What the issue is
When the visible label text of a button does not match its accessible name (the name exposed to assistive technologies), it can lead to confusion and inconsistency for users relying on screen readers or other assistive technologies. An example of this issue is when a button labeled "Submit Form" on the screen has an accessible name of "Go" due to a mismatch in the `aria-label` attribute. This inconsistency between the visible label and the accessible name can cause users to be unsure of the button's function, leading to a decrease in the usability and accessibility of web content.
That differnce in naming also prevents vice navigation for working as voice navigation relies on the vuser saying :click: and the name of the button. It is the accessible name that will be used and not the visible name that the user will speak.
Why this is important
The alignment between a button’s visible label and its accessible name is fundamental for ensuring a consistent and predictable interaction for users of assistive technologies. This consistency helps users understand and trust the functionality of controls within the interface, which is crucial for efficient navigation and interaction. When the accessible name and visible label differ significantly, it can disrupt the user's ability to navigate and use the website effectively.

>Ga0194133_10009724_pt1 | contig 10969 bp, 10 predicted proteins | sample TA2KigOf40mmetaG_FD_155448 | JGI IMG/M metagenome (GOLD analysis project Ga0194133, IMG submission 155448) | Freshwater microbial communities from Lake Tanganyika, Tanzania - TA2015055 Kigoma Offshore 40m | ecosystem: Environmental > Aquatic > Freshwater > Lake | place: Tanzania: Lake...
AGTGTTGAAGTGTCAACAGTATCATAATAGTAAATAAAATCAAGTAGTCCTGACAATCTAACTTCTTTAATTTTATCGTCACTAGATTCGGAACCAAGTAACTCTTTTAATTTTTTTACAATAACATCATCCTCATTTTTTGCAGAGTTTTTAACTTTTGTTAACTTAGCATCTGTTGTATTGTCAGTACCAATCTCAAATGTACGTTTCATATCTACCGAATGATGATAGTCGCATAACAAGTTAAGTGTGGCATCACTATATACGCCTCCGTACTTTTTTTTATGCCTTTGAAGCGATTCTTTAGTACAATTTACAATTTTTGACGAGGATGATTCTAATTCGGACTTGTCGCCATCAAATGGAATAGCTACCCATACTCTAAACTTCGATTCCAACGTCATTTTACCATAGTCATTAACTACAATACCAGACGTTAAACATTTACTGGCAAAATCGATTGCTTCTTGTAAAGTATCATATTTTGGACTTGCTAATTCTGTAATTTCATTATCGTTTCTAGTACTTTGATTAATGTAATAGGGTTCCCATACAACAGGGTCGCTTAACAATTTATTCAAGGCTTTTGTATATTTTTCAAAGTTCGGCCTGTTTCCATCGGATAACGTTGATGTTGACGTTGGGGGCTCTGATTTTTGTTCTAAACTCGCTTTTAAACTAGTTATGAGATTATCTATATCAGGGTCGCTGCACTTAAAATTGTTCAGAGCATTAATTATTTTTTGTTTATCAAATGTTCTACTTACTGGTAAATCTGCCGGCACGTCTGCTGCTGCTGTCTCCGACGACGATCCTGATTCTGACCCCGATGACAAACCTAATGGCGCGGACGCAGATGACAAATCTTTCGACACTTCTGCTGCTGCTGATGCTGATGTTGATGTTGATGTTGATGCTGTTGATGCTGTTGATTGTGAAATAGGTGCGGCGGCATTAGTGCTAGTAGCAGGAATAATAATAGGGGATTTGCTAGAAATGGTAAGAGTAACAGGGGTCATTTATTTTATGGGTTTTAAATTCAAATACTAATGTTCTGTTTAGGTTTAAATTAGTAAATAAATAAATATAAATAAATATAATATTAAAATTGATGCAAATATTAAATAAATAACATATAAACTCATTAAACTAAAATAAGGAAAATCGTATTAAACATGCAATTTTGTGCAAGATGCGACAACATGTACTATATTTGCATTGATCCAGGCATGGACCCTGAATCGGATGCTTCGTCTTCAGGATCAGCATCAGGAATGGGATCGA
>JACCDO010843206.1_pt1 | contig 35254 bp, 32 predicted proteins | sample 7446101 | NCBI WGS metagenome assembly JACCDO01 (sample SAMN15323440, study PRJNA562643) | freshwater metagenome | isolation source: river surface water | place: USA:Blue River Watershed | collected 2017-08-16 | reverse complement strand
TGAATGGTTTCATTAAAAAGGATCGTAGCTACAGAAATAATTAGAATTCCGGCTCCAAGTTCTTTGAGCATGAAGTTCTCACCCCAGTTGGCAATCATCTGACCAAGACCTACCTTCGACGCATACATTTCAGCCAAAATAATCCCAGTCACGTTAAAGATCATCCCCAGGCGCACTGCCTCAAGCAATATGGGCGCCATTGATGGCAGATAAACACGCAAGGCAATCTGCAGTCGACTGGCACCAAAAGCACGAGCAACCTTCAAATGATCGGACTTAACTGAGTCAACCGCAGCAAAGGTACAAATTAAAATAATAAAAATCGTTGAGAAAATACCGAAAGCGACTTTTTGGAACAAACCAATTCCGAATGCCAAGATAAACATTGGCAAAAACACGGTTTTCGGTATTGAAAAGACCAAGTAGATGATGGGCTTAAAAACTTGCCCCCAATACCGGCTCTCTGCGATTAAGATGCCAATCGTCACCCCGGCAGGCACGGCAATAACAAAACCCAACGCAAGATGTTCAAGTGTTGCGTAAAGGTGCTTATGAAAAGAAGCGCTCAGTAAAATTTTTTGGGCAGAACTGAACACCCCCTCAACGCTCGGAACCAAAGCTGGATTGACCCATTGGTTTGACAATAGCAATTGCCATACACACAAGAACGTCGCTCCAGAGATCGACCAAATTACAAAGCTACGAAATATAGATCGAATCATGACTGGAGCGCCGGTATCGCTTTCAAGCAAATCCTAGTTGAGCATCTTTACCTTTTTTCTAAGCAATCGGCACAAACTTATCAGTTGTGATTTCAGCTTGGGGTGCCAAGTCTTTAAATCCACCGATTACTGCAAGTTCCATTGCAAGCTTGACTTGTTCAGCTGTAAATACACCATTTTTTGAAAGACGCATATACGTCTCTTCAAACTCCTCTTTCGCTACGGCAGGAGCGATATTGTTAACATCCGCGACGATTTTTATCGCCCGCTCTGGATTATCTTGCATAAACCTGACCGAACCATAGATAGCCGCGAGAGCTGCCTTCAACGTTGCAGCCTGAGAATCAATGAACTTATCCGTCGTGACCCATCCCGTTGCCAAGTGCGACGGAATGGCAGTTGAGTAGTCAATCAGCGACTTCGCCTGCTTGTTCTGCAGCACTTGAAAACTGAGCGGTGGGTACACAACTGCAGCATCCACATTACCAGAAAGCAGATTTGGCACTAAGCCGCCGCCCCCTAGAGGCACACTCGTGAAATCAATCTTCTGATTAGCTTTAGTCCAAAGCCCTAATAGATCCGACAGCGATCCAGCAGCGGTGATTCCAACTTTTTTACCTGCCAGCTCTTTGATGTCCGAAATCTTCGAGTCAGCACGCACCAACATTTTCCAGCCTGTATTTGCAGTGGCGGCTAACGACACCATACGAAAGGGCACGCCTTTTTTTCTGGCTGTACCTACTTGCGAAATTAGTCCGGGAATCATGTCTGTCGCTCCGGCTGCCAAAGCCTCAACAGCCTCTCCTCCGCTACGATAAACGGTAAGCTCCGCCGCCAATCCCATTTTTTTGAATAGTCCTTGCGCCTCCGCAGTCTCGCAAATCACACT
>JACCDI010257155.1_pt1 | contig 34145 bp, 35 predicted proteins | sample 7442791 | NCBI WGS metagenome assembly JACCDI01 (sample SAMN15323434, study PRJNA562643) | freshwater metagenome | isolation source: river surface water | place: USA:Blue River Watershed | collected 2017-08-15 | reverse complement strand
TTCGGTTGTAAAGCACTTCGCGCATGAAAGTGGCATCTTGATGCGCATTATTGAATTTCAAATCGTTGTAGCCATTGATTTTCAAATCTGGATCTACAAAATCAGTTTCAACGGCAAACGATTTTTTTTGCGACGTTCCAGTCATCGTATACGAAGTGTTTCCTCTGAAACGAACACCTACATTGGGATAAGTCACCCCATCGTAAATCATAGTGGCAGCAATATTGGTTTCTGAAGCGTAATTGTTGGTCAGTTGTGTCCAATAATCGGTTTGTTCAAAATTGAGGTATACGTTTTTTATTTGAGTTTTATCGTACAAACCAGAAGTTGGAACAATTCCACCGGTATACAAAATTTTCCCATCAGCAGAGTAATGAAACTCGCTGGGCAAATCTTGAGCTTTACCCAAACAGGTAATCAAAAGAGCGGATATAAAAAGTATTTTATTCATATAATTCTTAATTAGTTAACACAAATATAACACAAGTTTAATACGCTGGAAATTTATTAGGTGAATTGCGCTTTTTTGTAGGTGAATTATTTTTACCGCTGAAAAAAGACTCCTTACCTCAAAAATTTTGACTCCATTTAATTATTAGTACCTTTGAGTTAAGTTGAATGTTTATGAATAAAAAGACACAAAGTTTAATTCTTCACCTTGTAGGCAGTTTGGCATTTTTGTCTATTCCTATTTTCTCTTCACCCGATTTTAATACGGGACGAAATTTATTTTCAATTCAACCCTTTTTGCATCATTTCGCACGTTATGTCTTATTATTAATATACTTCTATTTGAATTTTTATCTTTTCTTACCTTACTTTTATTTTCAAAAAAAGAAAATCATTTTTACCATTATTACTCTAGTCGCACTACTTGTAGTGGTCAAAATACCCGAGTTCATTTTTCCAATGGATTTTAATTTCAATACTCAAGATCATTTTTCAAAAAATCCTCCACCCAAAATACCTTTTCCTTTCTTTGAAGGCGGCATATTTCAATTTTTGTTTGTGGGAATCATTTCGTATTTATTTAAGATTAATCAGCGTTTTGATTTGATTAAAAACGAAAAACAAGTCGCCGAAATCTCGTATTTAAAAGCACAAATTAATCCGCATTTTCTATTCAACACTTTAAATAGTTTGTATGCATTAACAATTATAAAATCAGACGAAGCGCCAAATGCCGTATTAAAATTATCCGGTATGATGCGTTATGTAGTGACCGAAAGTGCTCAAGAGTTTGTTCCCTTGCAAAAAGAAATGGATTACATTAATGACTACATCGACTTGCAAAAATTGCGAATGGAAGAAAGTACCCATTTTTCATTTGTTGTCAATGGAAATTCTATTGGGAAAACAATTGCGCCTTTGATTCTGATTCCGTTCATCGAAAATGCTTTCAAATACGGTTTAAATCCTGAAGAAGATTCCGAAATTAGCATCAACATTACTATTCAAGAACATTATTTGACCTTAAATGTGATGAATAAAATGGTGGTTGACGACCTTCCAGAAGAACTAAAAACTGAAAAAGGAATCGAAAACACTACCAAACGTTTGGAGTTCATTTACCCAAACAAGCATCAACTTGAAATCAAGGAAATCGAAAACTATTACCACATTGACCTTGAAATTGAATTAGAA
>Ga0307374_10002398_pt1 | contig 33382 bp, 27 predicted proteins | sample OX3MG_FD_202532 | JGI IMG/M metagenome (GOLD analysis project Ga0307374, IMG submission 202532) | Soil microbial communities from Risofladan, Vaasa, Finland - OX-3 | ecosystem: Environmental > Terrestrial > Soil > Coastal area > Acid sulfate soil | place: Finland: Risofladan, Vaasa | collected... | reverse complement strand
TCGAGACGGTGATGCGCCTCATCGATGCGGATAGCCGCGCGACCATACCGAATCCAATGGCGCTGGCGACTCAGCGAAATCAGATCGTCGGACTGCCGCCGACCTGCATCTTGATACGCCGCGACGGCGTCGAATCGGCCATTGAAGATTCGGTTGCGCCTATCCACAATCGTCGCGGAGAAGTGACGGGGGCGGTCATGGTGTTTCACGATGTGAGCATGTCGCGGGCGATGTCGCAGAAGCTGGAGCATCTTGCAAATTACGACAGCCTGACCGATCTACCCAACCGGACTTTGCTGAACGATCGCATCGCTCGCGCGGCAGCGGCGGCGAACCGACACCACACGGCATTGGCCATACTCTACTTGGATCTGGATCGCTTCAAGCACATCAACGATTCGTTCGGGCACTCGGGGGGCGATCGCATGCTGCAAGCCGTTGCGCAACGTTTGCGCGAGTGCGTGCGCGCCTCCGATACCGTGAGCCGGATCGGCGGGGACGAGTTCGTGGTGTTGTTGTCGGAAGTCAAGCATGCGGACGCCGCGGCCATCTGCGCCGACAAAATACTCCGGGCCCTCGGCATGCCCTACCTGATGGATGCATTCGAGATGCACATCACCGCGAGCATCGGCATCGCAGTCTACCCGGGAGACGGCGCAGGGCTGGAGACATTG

Who it affects
This issue affects:
- Users of screen readers and other assistive technologies who rely on spoken feedback to understand the purpose of buttons.
- Users with cognitive disabilities who may find inconsistencies between visual content and accessible names confusing.
- Users who utilize voice recognition software to interact with web content by speaking the visible text of buttons and controls.
How to remediate the issue
- Ensure that the accessible name (e.g., provided by `aria-label`, `aria-labelledby`, or the text content of the button) matches or closely corresponds with the button's visible label.
- When using `aria-label` to specify an accessible name, verify that it accurately reflects the action or purpose of the button as presented visually.
- Avoid arbitrary changes to accessible names that do not reflect the visible label or the intended action of the button.
- Regularly test your web content with screen readers and other assistive technologies to ensure that the accessible name and visible label are consistently perceived and understood.
Guidance on ensuring the visible label and accessible name are aligned can be found at WCAG Quick Reference on Label in Name.